Common-denominator



noun
1.
Mathematics. a number that is a multiple of all the denominators of a set of fractions.
2.
a trait, characteristic, belief, or the like common to or shared by all members of a group:
Dedication to the cause of freedom was the common denominator of the American revolutionaries.
noun
1.
an integer exactly divisible by each denominator of a group of fractions: 1/3, 1/4, and 1/6 have a common denominator of 12
2.
a belief, attribute, etc, held in common by members of a class or group
common denominator
A quantity into which all the denominators of a set of fractions may be divided without a remainder. For example, the fractions 1/3 and 2/5 have a common denominator of 15.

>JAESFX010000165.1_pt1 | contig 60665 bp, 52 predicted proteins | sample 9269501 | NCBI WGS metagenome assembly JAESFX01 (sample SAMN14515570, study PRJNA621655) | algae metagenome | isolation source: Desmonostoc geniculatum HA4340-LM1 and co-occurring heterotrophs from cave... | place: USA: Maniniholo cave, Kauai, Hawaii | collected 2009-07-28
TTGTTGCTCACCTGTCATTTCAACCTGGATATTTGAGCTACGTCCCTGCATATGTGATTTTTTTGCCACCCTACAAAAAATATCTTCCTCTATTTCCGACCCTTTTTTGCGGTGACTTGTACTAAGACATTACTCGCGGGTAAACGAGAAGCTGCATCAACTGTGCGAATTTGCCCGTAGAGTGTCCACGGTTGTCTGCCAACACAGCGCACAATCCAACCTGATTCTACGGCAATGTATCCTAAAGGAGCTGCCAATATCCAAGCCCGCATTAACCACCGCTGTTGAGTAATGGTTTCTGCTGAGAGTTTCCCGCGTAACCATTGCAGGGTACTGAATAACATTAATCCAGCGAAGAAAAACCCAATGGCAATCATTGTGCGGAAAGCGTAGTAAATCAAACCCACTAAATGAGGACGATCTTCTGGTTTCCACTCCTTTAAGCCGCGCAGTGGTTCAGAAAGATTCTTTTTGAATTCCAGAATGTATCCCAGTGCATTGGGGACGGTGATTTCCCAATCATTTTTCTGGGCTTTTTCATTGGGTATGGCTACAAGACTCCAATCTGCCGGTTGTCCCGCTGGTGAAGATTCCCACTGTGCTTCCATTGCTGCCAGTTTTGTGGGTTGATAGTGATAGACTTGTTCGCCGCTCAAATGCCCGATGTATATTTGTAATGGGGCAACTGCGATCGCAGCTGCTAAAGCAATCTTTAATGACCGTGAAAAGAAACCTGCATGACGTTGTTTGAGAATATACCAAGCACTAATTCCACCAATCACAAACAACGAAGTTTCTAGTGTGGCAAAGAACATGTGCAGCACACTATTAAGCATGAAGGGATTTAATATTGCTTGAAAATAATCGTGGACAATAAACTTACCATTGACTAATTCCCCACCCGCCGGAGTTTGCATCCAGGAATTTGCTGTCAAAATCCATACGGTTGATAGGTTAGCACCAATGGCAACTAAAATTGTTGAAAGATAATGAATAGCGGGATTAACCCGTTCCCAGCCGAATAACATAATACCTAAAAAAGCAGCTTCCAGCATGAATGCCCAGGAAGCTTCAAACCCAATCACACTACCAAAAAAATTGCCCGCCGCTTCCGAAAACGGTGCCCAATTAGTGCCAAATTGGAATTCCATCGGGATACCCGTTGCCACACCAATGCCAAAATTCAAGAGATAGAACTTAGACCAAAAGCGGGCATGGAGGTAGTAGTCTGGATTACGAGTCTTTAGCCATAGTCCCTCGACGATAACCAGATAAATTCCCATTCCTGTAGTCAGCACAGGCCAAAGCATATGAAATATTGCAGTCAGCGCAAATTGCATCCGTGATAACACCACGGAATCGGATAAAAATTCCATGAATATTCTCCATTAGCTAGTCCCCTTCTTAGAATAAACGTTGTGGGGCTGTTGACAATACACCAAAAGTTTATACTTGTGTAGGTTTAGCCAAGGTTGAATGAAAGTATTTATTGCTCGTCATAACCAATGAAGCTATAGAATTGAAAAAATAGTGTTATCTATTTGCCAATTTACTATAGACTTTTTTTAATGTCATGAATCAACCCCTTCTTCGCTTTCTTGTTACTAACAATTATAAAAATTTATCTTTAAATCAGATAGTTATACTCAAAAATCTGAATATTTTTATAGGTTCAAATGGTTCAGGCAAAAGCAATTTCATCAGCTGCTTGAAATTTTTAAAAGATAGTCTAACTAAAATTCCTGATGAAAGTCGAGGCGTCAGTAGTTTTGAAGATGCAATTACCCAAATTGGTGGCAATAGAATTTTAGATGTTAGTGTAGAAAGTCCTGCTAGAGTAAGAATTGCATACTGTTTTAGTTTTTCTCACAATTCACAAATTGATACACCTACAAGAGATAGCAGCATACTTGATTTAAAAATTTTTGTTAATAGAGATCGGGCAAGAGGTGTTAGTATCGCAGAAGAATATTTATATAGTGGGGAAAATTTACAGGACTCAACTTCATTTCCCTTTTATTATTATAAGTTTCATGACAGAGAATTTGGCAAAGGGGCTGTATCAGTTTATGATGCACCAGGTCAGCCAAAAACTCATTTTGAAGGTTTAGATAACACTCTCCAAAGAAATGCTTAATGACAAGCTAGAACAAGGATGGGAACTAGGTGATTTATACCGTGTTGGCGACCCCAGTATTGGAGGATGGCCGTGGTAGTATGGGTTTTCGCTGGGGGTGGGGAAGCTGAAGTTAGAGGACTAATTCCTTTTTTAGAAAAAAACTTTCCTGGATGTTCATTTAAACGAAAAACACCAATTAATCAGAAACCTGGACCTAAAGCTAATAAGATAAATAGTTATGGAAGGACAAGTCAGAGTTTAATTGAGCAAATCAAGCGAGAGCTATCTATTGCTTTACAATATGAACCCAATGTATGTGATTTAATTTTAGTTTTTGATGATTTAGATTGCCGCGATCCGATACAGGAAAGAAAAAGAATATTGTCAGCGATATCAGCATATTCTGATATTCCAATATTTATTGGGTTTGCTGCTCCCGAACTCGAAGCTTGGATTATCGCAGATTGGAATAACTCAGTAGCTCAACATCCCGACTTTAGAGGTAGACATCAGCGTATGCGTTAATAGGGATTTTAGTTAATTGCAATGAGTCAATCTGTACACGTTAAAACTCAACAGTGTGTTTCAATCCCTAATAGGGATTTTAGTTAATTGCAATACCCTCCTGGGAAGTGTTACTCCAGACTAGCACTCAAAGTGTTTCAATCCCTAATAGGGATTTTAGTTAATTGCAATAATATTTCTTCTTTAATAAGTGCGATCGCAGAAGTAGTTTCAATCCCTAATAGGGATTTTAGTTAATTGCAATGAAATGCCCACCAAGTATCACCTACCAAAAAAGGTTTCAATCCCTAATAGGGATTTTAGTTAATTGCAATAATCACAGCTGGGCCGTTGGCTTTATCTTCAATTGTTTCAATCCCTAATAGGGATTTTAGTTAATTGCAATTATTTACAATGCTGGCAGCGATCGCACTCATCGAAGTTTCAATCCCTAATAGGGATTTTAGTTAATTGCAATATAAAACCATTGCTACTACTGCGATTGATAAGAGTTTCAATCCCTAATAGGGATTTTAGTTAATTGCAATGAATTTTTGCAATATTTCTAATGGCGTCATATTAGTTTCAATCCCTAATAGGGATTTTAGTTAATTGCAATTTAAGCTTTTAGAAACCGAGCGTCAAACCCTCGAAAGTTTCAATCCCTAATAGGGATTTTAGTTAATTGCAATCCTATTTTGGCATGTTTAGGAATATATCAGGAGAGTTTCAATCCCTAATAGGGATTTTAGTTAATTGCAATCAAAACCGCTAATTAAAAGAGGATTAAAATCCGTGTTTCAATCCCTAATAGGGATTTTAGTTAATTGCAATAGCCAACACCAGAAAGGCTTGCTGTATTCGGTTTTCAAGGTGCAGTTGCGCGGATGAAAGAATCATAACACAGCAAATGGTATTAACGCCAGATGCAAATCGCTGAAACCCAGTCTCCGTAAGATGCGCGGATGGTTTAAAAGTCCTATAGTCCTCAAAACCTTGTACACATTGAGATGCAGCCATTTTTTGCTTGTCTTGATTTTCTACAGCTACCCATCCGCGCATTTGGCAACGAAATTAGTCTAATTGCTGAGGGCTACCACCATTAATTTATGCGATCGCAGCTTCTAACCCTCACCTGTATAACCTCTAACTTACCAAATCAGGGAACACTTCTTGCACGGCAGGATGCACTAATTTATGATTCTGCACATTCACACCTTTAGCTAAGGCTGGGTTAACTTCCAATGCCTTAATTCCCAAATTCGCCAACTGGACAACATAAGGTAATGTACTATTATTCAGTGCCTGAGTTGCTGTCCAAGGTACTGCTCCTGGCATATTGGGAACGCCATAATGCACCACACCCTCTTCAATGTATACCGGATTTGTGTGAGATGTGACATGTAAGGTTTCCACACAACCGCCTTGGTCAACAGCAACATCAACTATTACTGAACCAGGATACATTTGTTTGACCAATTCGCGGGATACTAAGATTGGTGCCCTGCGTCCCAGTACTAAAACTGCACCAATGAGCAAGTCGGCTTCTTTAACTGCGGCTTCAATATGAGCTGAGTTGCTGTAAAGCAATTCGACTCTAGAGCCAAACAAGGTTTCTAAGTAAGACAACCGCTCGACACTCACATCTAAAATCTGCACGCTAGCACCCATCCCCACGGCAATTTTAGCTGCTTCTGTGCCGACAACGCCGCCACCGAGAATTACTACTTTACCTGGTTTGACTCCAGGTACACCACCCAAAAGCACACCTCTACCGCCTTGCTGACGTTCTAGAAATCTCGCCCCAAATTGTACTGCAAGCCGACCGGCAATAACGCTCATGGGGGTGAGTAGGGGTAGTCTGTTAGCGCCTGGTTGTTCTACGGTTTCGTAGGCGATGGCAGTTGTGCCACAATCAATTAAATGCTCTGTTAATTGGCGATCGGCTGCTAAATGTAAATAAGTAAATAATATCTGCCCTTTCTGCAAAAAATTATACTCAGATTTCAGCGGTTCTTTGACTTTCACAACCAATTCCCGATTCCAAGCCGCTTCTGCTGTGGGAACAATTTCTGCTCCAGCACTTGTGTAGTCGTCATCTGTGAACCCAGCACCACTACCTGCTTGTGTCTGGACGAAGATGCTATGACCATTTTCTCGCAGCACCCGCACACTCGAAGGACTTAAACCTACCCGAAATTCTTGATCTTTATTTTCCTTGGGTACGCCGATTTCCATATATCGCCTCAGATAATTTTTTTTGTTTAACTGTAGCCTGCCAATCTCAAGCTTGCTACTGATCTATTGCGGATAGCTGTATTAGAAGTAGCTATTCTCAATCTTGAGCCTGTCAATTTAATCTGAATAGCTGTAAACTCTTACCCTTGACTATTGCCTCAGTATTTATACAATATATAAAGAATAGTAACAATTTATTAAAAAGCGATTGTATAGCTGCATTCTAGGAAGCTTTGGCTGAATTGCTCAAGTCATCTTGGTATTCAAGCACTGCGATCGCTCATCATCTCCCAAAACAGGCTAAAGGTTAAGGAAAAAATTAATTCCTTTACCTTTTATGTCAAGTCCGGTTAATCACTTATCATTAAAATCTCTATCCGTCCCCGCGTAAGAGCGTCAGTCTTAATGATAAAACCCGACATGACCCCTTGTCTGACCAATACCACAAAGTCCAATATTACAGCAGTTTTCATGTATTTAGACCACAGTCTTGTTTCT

A number that will allow fractions with different denominators to be converted into fractions with the same denominator, so that these fractions can be added or subtracted. The fractions can be expressed as whole numbers divided by the common denominator. Thus, 12 is a common denominator for 1/3 and 1/4, since they can be written as 4/12 and 3/12, respectively. (See lowest common denominator.)

Note: Figuratively, a common denominator is a common factor in different events: “The common denominator in these crimes is the use of inside knowledge of computer systems.”

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